1- A legitimate state must respect all points of view. It may not oppress all critical views. I fear that this lead to the lost of people’s faith in Islam.No, tell us what you really think, sir!
2- Given the current circumstances, I expect the government to take all measures to restore people’s confidence. Otherwise, as I have already said, a government not respecting people’s vote has no religious or political legitimacy.
3- I invite everyone, specially the youth, to continue reclaiming their dues in calm, and not let those who want to associate this movement with chaos succeed.
4- I ask the police and army personals not to “sell their religion”, and beware that receiving orders will not excuse them before god. Recognize the protesting youth as your children. Today censor and cutting telecommunication lines can not hide the truth.
Montazeri was Khomeini's original pick for his successor, but after Montazeri spoke out against various regime abuses, the death of Khomeini was followed by the sudden promotion to ayatollah, and enthronement as Supreme Leader, of Ali Khamenei, who continues today in that post.
For Montazeri -- still considered the #1 spiritual authority by many Iranians -- to speak out like this, after having spent much of the past decade under house arrest, must surely be important.
... FWIW, compare this from Robert Baer:
... Khamenei's legitimacy has been in question from the day he succeeded Ayatollah Khomeini in 1989. It was widely understood among intelligence analysts that Khamenei did not have the religious credentials to succeed Khomeini as supreme leader, Iran's head of state who is supposed to be the most learned religious cleric. In fact, Khamenei is not even really an ayatollah--his license was in effect bought--and he has no popular religious following as other legitimate ayatollahs do. * * *Ya think Rafsanjani and Montazeri have been chatting in Qom?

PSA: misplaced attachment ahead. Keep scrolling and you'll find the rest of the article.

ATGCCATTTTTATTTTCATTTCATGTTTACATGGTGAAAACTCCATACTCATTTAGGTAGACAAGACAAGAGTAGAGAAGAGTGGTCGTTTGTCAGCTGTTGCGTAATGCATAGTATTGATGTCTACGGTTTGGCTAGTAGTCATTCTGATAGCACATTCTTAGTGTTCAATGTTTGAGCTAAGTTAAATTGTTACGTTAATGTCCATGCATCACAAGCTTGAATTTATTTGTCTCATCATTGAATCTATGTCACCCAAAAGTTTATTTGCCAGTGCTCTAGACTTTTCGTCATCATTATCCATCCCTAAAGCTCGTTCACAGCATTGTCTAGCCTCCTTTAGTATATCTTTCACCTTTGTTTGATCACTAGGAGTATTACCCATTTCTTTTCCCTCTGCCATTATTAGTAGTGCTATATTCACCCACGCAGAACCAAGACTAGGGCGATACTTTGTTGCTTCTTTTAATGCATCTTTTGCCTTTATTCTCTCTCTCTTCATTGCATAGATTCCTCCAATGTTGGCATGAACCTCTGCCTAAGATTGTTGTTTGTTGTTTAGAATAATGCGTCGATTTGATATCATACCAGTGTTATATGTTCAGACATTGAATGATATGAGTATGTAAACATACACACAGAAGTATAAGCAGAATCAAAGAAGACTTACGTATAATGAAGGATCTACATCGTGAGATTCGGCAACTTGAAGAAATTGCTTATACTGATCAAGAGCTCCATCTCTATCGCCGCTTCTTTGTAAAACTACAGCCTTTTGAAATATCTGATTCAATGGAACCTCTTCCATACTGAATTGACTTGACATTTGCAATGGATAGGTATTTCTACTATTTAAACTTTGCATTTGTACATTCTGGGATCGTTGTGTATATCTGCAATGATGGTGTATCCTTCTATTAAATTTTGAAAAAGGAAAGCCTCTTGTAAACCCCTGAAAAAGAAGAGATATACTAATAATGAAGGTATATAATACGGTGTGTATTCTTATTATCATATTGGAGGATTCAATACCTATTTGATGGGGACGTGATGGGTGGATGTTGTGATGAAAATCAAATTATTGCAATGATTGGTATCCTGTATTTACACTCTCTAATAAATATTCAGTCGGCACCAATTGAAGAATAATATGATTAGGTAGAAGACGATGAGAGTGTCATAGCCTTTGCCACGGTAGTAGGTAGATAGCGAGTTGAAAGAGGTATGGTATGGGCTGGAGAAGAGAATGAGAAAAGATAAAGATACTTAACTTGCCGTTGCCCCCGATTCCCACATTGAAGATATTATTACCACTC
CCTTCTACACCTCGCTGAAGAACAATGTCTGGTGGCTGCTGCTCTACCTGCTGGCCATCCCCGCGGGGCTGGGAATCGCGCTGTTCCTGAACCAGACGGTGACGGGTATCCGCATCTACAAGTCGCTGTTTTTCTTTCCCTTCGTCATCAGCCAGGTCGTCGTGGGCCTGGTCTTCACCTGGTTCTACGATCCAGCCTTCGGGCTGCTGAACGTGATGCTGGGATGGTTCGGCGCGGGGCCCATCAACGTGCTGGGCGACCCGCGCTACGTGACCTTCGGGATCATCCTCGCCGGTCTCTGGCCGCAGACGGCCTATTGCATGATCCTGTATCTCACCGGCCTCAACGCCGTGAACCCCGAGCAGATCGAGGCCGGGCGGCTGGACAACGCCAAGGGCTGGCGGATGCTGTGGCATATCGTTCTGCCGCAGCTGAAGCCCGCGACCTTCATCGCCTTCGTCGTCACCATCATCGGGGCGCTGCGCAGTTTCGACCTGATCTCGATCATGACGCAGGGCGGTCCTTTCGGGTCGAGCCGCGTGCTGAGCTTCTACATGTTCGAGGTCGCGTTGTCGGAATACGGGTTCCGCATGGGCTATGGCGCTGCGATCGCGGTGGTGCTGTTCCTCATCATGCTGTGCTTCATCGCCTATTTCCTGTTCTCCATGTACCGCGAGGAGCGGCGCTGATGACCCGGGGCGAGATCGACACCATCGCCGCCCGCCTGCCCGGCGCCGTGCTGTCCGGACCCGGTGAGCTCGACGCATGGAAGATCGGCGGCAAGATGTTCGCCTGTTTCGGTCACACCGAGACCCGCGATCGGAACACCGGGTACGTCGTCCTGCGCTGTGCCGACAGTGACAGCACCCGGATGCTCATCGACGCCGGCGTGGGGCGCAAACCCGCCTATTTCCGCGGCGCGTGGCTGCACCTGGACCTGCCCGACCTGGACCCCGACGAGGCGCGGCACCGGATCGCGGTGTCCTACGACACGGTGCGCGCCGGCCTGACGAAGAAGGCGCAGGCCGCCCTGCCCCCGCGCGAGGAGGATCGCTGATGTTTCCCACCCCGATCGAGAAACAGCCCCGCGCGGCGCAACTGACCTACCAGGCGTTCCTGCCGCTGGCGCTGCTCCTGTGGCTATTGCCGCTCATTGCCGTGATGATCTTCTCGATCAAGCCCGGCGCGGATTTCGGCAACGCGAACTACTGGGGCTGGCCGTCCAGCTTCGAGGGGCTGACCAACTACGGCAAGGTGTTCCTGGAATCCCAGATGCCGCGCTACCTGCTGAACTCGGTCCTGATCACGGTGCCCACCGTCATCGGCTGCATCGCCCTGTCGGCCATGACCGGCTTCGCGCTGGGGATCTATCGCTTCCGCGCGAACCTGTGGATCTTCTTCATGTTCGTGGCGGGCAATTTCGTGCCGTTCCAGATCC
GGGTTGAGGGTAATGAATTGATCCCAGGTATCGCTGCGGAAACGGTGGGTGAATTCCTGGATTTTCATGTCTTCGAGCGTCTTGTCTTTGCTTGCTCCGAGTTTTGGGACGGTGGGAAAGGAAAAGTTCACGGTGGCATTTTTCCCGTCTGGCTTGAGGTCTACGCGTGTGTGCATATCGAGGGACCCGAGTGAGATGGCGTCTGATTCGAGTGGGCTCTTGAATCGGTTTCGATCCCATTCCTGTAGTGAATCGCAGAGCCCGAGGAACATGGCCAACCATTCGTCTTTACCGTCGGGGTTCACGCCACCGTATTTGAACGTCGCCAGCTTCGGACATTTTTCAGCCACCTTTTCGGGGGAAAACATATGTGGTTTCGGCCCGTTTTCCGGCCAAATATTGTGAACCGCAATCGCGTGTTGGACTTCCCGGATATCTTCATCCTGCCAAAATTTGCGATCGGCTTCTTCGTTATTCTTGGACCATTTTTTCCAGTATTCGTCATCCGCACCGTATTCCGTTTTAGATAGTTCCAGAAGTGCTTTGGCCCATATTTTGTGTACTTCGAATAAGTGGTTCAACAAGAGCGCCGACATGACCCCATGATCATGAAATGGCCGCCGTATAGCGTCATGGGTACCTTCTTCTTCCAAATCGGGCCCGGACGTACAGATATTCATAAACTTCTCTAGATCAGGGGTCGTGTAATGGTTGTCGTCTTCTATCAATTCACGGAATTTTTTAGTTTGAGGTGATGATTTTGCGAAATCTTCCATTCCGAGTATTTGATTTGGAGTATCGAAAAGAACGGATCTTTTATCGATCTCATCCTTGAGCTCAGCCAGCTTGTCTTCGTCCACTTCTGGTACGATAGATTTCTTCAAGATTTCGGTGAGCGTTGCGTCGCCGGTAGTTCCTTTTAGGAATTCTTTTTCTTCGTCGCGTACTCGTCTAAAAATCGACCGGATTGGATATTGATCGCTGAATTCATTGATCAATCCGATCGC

A sure signal of Khamenei's political weakness occurred when Ahmadinejad attacked former president Rafsanjani for corruption during the election campaign. Rafsanjani is and always has been a threat to Khamenei's legitimacy. Not only is he more of a real ayatollah, but he is also Chairman of the Assembly of Experts and the Expediency Council, two powerful government bodies. The Assembly of Experts has the power to remove Khamenei and appoint a new Supreme Leader. And though facts are impossible to come by, it is almost certain that Ahmadinejad's attack on Rafsanjani could not have been made without a green light from Khamenei, who knew that charges of Rafsanjani's corruption would strike a chord with Iranians. Khamenei saw and probably still sees Rafsanjani as a threat to his power, even to his position as supreme leader, and this was an effective way to pounce.
Still, if the protests and demonstrations in Tehran cannot be controlled, we should seriously start to wonder about Khamenei's future. Rafsanjani is rumored to be in the holy city of Qum plotting against Khamenei, seeing if he has enough votes in the 86-member Assembly of Experts to remove Khamenei. A vote recount is unlikely to change the results of the election, but it could lead to more demonstrations, which backed by Rafsanjani and the other mullahs, might just end Khamenei's 20 year run.